Plans to reinvigorate the historic Impney Estate, north of Droitwich Spa, England have been drawn up through a comprehensive new Estate masterplan by LDA Design. Within this, Proctor & Matthews Architects have masterplanned and designed the new village of Little Impney, set in the Hall grounds. The planning application has been submitted to Wychavon District Council in Worcestershire.
Custodians of the Estate, Impney Ltd, are looking to realise a sustainable future for Impney Hall and the wider 140-acre estate which surrounds it. The Estate masterplan, by LDA Design, includes an overall Landscape and Visual Impact Assessment, the restoration of Impney Hall, and the landscaping of the vast naturalistic parkland which ties the scheme together.
Impney Hall, at the centre of the Estate, is a magnificent Grade II* heritage building built in 1873 for the saltworks magnate John Corbett – now in need of extensive restoration and improvement in the context of its parkland setting.
Impney Hall had operated for some time as a hotel and conference centre, resulting in a number of unsympathetic extensions, many of which are now obsolete. Under the submitted plans, Impney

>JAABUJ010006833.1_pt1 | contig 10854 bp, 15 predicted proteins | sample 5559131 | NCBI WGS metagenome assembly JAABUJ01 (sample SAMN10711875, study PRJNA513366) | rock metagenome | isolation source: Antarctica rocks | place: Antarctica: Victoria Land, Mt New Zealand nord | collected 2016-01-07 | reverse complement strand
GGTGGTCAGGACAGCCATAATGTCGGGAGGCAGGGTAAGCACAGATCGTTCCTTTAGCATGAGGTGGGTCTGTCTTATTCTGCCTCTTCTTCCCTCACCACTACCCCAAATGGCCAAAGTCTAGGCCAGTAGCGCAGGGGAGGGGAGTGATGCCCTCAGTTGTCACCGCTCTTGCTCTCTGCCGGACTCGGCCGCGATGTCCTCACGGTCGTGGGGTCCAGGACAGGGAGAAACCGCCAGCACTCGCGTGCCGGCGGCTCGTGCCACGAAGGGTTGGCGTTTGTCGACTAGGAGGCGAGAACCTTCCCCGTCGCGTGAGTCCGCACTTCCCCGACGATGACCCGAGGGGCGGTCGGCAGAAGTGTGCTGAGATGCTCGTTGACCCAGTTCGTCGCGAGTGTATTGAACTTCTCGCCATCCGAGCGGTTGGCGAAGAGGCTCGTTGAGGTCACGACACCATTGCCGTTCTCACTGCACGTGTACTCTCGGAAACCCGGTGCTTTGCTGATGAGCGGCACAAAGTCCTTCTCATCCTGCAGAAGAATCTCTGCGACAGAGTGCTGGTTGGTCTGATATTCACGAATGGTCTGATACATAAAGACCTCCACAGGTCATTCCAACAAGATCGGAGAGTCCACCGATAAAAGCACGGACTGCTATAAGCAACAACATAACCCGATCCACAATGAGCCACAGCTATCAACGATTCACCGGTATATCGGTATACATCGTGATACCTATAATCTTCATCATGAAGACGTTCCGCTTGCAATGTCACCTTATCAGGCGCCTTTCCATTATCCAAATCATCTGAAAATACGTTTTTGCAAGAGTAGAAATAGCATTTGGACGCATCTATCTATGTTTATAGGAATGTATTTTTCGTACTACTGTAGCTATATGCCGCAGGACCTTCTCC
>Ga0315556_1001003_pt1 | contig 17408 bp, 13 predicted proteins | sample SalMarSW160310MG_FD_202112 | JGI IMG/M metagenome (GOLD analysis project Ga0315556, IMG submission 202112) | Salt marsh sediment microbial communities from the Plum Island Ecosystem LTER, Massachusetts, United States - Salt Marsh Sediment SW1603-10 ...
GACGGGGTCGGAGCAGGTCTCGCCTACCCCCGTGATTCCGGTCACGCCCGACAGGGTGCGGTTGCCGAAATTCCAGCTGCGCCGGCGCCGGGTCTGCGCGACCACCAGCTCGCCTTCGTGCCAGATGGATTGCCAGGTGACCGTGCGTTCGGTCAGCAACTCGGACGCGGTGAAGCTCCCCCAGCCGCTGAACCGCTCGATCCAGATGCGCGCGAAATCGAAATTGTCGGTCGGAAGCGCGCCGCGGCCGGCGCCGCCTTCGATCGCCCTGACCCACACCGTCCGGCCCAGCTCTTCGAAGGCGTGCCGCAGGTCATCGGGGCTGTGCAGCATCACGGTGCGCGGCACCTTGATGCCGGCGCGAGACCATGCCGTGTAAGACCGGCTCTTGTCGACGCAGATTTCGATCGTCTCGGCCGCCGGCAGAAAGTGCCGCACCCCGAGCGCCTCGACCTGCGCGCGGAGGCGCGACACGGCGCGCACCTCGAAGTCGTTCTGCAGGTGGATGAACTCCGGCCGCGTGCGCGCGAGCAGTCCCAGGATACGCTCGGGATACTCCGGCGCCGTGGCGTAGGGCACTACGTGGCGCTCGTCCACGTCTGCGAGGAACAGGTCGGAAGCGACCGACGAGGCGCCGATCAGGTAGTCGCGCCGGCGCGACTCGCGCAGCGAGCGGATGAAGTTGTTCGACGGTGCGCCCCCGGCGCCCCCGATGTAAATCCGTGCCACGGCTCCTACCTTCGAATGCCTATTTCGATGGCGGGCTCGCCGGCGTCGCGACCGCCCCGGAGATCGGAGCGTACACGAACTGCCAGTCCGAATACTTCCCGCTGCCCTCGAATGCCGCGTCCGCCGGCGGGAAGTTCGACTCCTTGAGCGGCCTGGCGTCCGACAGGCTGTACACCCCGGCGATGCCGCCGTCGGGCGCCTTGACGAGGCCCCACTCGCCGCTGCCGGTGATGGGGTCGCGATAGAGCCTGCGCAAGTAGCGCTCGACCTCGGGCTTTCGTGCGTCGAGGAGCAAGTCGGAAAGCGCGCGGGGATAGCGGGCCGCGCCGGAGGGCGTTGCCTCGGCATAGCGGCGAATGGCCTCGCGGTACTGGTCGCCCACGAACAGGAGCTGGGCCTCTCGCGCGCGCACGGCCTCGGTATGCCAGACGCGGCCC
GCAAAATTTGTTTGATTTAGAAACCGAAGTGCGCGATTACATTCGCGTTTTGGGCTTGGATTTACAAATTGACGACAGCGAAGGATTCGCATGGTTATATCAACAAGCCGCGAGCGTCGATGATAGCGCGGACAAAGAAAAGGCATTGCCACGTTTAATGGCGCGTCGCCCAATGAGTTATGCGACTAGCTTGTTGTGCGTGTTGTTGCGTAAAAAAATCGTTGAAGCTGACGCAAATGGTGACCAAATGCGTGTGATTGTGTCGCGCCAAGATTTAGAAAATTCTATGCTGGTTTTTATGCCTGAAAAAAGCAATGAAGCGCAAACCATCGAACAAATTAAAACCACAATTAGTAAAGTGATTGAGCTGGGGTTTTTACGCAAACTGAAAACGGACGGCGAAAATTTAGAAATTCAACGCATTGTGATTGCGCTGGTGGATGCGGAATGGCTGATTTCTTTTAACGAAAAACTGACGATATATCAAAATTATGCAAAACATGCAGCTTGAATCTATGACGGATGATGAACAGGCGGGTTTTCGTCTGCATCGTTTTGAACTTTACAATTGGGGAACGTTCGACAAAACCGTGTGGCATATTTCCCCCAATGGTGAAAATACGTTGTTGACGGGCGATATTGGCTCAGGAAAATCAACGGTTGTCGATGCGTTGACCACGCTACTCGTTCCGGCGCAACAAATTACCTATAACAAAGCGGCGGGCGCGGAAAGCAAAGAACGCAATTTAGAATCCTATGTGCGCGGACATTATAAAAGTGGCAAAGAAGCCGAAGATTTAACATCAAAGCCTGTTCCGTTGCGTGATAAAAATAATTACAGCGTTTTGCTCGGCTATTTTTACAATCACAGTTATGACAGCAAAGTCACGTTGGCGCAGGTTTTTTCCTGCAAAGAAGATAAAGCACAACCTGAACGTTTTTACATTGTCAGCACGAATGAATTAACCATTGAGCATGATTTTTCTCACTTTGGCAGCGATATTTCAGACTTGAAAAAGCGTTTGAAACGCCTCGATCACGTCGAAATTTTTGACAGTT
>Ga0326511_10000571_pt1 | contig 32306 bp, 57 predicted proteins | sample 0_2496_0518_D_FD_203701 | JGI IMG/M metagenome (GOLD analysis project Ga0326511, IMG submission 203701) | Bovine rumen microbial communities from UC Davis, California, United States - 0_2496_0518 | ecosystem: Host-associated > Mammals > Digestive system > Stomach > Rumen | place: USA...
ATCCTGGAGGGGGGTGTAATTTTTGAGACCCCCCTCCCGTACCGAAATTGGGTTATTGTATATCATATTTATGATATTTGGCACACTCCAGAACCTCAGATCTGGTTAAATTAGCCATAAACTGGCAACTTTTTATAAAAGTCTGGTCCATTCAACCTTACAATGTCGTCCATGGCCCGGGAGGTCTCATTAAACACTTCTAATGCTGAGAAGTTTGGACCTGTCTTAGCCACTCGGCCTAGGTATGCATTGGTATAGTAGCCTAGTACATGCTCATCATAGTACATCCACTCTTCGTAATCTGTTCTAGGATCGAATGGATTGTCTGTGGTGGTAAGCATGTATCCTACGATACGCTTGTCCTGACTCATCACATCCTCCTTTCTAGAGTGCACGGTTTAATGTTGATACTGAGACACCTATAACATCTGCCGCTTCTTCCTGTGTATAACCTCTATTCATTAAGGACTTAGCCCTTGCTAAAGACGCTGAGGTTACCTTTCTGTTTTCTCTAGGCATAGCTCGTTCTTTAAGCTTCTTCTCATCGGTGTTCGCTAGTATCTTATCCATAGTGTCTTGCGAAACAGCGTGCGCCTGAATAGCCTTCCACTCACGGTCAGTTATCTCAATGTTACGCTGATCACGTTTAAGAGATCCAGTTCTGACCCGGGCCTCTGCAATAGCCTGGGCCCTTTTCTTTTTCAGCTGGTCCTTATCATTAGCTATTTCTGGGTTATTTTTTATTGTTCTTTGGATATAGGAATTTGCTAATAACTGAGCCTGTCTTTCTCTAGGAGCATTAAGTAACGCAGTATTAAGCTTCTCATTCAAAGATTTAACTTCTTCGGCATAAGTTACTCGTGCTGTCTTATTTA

Hall would continue as a boutique hotel and restaurant, with many of the more recent corporate add-ons demolished, and the historic external elevations restored.
To enhance the setting of the original Hall, the large disused 1970s conference and exhibition centre would be replaced by Little Impney, a new mixed-use village of 127 homes and business space, by Proctor and Matthews Architects. Located in what would have historically been the working area of the estate, the village will reflect the historic form of the former 19th-century walled productive garden, and include allotments and community orchards.
Configured in two contrasting halves, Little Impney will include a formal geometric ‘parterre’ of courtyard homes, and a more relaxed geometry of housing clusters to the east, both stepped along the hillside contours to make the most of dramatic views across the surrounding landscape. At the centre will be a village square for communal activity for both residents and those working in the surrounding existing (and retained) workshops.
The overall Estate masterplan aims to improve access and encourage sustainable travel. John Corbett Way, the public right of way across the Estate, will be enhanced and new pedestrian and cycle routes will connect with Droitwich and the rail station. The masterplan also aims to create new opportunities for recreation, enhance biodiversity and improve degraded landscapes with extensive new sustainable drainage basins and swales, complementing the existing river and ponds of the parkland.
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